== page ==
Aldo Moro: 49 years since he was kidnapped and executed by the Red Brigades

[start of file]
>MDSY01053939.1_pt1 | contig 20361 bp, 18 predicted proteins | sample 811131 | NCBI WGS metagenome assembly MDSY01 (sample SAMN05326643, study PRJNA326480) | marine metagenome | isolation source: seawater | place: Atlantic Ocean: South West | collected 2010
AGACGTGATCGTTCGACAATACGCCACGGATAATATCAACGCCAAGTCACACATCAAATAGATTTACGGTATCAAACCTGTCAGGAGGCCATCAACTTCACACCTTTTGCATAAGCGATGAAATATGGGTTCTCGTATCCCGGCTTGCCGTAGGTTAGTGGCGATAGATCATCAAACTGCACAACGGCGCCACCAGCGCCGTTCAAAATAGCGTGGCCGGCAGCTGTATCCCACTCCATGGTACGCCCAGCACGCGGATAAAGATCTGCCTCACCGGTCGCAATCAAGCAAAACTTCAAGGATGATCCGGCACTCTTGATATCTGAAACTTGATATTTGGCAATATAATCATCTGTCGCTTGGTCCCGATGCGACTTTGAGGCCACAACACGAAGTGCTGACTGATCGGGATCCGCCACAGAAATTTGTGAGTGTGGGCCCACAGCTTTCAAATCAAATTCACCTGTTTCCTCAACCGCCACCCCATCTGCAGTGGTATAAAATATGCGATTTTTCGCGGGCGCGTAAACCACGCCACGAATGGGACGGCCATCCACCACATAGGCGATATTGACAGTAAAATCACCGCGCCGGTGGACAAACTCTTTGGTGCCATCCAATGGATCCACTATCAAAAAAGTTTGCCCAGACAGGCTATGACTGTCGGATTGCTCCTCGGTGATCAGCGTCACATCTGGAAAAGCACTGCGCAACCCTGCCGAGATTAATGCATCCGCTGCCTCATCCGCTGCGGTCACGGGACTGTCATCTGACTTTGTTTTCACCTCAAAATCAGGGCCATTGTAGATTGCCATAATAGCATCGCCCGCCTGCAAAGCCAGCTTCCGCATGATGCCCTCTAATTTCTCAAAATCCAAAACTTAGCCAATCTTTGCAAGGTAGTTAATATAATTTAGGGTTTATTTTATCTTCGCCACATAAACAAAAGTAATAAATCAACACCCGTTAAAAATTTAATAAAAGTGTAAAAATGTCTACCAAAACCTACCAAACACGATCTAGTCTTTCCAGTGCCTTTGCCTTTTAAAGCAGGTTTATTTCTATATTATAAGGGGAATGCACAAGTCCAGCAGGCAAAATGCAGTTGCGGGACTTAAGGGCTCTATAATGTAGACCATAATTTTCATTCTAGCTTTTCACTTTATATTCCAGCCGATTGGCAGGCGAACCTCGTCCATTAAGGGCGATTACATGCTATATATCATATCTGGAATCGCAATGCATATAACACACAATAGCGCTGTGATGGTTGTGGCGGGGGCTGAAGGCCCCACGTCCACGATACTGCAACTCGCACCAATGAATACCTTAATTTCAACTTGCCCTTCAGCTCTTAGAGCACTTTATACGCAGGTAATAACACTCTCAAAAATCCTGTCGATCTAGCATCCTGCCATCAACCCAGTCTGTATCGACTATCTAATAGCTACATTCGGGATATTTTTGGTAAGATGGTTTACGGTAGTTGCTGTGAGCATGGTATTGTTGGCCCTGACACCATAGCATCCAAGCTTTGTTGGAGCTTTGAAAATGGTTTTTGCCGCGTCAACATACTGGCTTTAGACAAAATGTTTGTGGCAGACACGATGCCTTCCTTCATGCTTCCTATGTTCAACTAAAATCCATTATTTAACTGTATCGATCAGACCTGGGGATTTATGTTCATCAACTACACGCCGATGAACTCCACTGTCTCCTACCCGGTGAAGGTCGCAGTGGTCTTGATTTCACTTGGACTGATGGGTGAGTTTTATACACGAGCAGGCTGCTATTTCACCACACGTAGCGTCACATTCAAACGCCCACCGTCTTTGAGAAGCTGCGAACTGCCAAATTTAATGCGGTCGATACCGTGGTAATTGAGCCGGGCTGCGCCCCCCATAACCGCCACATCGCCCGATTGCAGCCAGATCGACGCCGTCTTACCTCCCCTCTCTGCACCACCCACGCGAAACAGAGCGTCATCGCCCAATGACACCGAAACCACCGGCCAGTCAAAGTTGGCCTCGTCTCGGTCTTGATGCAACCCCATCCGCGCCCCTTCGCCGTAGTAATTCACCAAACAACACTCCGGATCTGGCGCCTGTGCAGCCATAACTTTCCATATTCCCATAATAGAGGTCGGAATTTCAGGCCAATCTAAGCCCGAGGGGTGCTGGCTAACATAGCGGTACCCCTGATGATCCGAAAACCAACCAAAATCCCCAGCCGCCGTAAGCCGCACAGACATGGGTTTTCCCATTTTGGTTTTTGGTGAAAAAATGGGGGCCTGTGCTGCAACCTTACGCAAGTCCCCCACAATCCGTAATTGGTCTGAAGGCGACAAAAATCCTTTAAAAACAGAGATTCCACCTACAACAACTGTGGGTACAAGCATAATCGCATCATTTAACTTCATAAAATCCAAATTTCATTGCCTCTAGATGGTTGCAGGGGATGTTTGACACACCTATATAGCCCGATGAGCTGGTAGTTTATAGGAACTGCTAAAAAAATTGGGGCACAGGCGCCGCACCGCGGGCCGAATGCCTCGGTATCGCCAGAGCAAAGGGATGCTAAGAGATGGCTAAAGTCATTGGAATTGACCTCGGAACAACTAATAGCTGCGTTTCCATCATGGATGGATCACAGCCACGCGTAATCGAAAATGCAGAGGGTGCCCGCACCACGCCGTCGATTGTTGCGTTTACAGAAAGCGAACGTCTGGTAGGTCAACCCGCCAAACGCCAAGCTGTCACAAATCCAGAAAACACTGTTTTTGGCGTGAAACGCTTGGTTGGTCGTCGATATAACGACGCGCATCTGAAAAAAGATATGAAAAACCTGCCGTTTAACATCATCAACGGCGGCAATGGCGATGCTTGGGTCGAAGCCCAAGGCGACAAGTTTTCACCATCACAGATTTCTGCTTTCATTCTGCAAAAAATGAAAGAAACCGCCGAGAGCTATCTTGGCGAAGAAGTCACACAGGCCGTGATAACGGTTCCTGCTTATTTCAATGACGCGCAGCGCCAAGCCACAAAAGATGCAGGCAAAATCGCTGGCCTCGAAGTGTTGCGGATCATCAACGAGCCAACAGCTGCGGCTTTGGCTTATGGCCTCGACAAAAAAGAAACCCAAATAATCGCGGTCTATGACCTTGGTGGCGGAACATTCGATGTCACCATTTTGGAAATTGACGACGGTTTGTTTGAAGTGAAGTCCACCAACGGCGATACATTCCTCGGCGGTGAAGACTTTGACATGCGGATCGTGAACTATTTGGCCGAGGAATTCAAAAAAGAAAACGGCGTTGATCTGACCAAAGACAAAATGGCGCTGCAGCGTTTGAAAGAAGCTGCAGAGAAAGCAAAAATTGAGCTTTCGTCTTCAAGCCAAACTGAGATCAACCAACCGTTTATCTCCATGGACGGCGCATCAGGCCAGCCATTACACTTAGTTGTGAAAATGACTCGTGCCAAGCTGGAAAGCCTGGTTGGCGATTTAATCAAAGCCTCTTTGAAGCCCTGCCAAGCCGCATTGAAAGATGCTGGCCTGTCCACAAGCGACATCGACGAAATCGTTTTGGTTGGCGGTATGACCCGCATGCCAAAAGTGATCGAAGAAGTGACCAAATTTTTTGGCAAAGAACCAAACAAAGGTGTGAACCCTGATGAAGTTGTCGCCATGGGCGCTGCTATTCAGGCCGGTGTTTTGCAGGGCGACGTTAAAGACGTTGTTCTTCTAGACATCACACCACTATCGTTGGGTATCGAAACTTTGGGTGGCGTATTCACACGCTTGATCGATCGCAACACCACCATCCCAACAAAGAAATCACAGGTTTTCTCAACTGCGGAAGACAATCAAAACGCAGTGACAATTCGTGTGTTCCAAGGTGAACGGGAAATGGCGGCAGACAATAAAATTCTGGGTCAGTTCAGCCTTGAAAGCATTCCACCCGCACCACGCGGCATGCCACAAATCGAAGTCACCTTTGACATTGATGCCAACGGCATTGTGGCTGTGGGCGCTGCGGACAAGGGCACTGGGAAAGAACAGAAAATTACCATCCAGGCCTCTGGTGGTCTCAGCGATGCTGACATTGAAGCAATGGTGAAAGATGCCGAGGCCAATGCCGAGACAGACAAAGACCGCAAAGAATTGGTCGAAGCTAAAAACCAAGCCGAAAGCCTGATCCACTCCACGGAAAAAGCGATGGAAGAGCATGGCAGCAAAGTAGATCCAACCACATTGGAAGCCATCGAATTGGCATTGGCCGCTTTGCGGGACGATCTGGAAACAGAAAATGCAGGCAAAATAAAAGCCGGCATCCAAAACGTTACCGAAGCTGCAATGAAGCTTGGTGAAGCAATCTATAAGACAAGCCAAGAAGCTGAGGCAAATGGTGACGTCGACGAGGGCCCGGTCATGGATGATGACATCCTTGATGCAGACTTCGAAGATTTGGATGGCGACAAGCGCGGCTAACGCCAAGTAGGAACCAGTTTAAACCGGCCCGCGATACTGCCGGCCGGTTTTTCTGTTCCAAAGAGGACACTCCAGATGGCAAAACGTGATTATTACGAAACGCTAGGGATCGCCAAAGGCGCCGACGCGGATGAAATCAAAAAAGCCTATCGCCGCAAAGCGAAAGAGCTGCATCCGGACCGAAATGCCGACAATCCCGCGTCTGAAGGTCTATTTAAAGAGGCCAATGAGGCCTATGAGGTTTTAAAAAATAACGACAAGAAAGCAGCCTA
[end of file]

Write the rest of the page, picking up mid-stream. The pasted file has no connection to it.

The story of one of the most well-known and dark political murders of the 20th century, that of the Italian Prime Minister since it was written one day today, on March 16, 1978, 49 years ago with the kidnapping of a progressive politician who wanted the Communist Party to be part of the government. The calendar was March 16, 1978, 9 a.m. A group of members of the Red Brigades ambushed the centre of Rome to the former Prime Minister of Italy, Aldo Moro, performing his escorts and kidnapping him. After fruitless negotiations of 55 days with the Italian government and after the kidnappers realized that their demands would not be accepted, they murdered Moro on May 9. It was by far the most important event in Italy’s political history. In those days, the formation of a National Unity government was monopolized with the participation of the Christian Democrats of Giulio Andreotti and the Communist Party of Italy, causing the distress of many, including the US. On the morning of March 16, the new cabinet led by Julio Andreotti would submit a proposal to give the Italian parliament a vote of confidence, Aldo Moro’s car, then president of the Christian Democrats, was attacked by a group of Red Brigade terrorists in Rome. The gunmen firing with automatic weapons, killed Moro’s two bodyguards and three policemen following in another car and kidnapped him. Moro had left his home just before 9:00, within a blue Fiat 130, driven by Domenico Richie, while next to him sat Oreste Leonardo, head of the bodyguard group. Behind them was a white Alfetta, in which Moro’s other three bodyguards, Francesco Zichi, Giulio Rivera and Rafaele Iocino were located. When the two cars entered Mario Fani Street, the terrorists were alerted by Rita Algranatti, who was on the corner of the road with Trionfale Street. Algranati coded a bouquet of flowers and then left the spot with a moped. Moretti’s Fiat cut off the road in Moro’s car from the front. Richie tried to do a maneuver to escape, but he didn’t make it. Immediately after, the Fiat of Lojacono closed the road in Moro’s two cars from the back. At the same time, the four armed terrorists in Alitalia’s uniforms who were hidden in bushes next to the street, began shooting the bodyguards. A total of 91 bullets were fired, 45 of which succeeded – and killed – Moro’s five escorts. Two FNAB-43 submachine guns and revolvers were used in the ambush, including a Beretta M12. Moro was forced into Fiat 132 of Segeti, which was abandoned a few blocks away, in Via Licinio Calvo and found at 9:40 with some blood stains inside him. The rest of the cars used in the ambush were found in the next few days on the same road. It is typical that none of the five bodyguards were armed on the day of the kidnapping, all their weapons were stored in bags in the trunks of the two cars. They never expected to be attacked. But the incredible revelation came from Moro’s wife, Eleanor Kiavarelli, who during the trial, said the guns were in the trunks because the guards didn’t know how to use them! Kiavareli added that bodyguards had not even been trained in shooting, while for months Moro’s car radio was not working! A short time after the kidnapping, the Red Brigades took responsibility by calling the Italian news agency ANSA. At 10:00 Pietro Ingrao, president of the Italian House of Representatives, interrupted the meeting and announced that Moro had been kidnapped. On the same day, Giulio Andreotti’s government gathered the absolute majority. “Moro was kidnapped by the Red Brigades” La Repubblica wrote on her front page on March 17, 1978. “Lefters kidnap Italian Prime Minister” noted on their cover the New York Times. Where did they take him after the kidnapping? Exactly where Aldo Moro was held after his abduction has not yet been established. An apartment in Via Camillo Montalcini, Rome or a house overlooking the sea? The exact location of the kidnapped former Italian Prime Minister is a matter of debate. Like almost everything related to the “Moro Case” as it has been known in Italy. In fact, the kidnappers made sure to cloud in every way the place where they kept their prisoner in a hostage that lasted a total of 55 days. Aldo Moro appears to have written 86 letters while he was a hostage. But with his family, other politicians and others the Pope of Rome. Some of them reached their destination while others were found after the case ended. It seems, however, that he has never been tortured by the members of the Red Brigades. At the same time there were voices that spoke of a “stocket syndrome” on his part. “The interrogation, whose content is already known, continues with the full cooperation of the prisoner,” the kidnappers wrote, in one of their many communications with authorities and media. The whole of Italy, from parliament to the smallest village, was on foot. The Red Brigades called for the release of their comrades from prison or they would execute Moro. The end of Despite long investigations and trials, the exact details of Aldo Moro’s kidnapping and murder are not fully known. According to the official representation in the ensuing trials, eleven people participated in the attack. AP-AE file photo On May 9, 1978, Moro was murdered. There was an anonymous call to the police. His shooters put him in a trunk, threw a red sheet over him, shot him, the 10 bullets pierced his lungs and eventually left his body inside a Renault. The urban myth wants the particular point of Rome to be almost as far away from both the offices of the Christian Democratic and those of the Communist Party. Aldo Moro’s killer, he was considered the arrested Mario Moretti to be tried and sentenced to life imprisonment, but, after serving 15 years in prison, he was released on terms in 1998. Who was Aldo Moro Aldo Romeo Luigi Moro was born in 1916 in Mali, a small town near Leche, at the southernmost end of Apulia, in southeastern Italy. Professor of law, Italian politician and leader of the Christian Democratic Party, served five times as Prime Minister of Italy (63–64, 1964–66, 1966–68, 1974–76 and 1976). Aldo Moro studied law at the University of Barry where he later took a position as a regular professor. In 1941 he begins his involvement in politics as he is elected president of the Federation of Catholic Students of the University. After several years, during which a brilliant academic career follows, in 1946, Moro is elected a member of the Editorial Assembly who helped draw up the new Italian Constitution. In 1948 he was elected a member of the House of Representatives where he served, as a member, until his violent death in 1978. During the 1970s, he was one of the most important political leaders. Italian Communist Party leader Enrico Berlinguer, who had received 34.4% of the vote in the June 1976 election, had proposed cooperation between Communists and Christian Democrats, the so-called historic compromise, at a time of serious economic, social and political crisis in Italy. Moro then, was one of those who helped to find a way to eventually form a government of “national solidarity”, as president of the Christian Democrats. Head of the parliamentary alliance served as Prime Minister of the country from 1963 to 1968, again from 1974 to 1976. In 1945 he married Eleanor Kiavareli, with whom he had four children. Because several vague aspects remain but also failures from the police side regarding its kidnapping and glorious end, conspiracy theories are widely popular. Conspiracy theorists argue that Moro was eventually sacrificed due to the Cold War policy, that both sides welcomed his abduction and that, refusing to negotiate, led him to his death. The judges who investigated the Moro case rejected all these conspiracy theories, arguing that there is no evidence supporting these interpretations of Moro’s case, and while recognizing that Moro had strong political enemies, they insisted that conspiracy theorists had made too many assumptions. It is widely considered that the Red Brigades chose Moro because of his role as mediator between the Christian Democrats and the Communist Party, the two main parties in Italy at the time, which had both participated in the 4th Andreotti Cabinet. It was the first time since 1947 that Italian communists had a government position, even indirectly. The success of the kidnapping would thus stop the rise of communists in Italian state institutions, reassuring the Red Brigades as a key point in a future revolutionary war against capitalism. According to others the Red Brigades were intended to strike the entire Christian Democratic Party that was the main expresser of a regime which, as described in the first announcement after the kidnapping “…stood the Italian people for years”. Finding the body was a huge shock to all of Italy, plunged into mourning. Although nearly two months had passed since Moro’s abduction and there had been no progress in the negotiations, the Italians believed that even at the last minute blood would not be shed. Immediately after the murder news, Interior Minister Francesco Cosiga resigned, for whom Moro, in one of his letters, had written “my blood will fall upon him.” The kidnapping took a few minutes to take place, the hostage lasted 55 days but 49 years after the “Aldo Moro Case” looks like it has not been fully resolved.